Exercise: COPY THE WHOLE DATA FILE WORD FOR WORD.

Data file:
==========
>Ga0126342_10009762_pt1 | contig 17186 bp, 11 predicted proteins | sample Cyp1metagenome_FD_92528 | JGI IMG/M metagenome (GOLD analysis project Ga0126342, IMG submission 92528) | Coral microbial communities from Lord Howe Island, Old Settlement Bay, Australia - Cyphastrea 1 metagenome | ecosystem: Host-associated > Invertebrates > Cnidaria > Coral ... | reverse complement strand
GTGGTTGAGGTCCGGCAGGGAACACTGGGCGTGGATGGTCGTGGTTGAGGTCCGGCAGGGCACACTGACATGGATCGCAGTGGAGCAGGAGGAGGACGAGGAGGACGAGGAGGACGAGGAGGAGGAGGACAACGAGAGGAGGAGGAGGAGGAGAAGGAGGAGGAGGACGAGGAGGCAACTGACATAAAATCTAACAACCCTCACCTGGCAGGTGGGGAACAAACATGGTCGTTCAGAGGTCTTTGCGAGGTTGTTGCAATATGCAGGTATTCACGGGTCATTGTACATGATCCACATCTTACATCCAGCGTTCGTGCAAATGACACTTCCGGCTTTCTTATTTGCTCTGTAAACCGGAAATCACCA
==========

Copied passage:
>Ga0126342_10009762_pt1 | contig 17186 bp, 11 predicted proteins | sample Cyp1metagenome_FD_92528 | JGI IMG/M metagenome (GOLD analysis project Ga0126342, IMG submission 92528) | Coral microbial communities from Lord Howe Island, Old Settlement Bay, Australia - Cyphastrea 1 metagenome | ecosystem: Host-associated > Invertebrates > Cnidaria > Coral ... | reverse complement strand
GTGGTTGAGGTCCGGCAGGGAACACTGGGCGTGGATGGTCGTGGTTGAGGTCCGGCAGGGCACACTGACATGGATCGCAGTGGAGCAGGAGGAGGACGAGGAGGACGAGGAGGACGAGGAGGAGGAGGACAACGAGAGGAGGAGGAGGAGGAGAAGGAGGAGGAGGACGAGGAGGCAACTGACATAAAATCTAACAACCCTCACCTGGCAGGTGGGGAACAAACATGGTCGTTCAGAGGTCTTTGCGAGGTTGTTGCAATATGCAGGTATTCACGGGTCATTGTACATGATCCACATCTTACATCCAGCGTTCGTGCAAATGACACTTCCGGCTTTCTTATTTGCTCTGTAAACCGGAAATCACCA